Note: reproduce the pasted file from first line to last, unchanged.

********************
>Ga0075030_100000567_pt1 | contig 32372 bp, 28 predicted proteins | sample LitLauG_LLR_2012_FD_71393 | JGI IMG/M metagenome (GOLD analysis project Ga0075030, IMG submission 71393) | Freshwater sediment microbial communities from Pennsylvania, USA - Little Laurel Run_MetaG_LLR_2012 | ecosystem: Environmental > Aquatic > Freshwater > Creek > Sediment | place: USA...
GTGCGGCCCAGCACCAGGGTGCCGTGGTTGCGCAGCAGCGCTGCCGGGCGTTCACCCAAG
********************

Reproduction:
>Ga0075030_100000567_pt1 | contig 32372 bp, 28 predicted proteins | sample LitLauG_LLR_2012_FD_71393 | JGI IMG/M metagenome (GOLD analysis project Ga0075030, IMG submission 71393) | Freshwater sediment microbial communities from Pennsylvania, USA - Little Laurel Run_MetaG_LLR_2012 | ecosystem: Environmental > Aquatic > Freshwater > Creek > Sediment | place: USA...
GTGCGGCCCAGCACCAGGGTGCCGTGGTTGCGCAGCAGCGCTGCCGGGCGTTCACCCAAG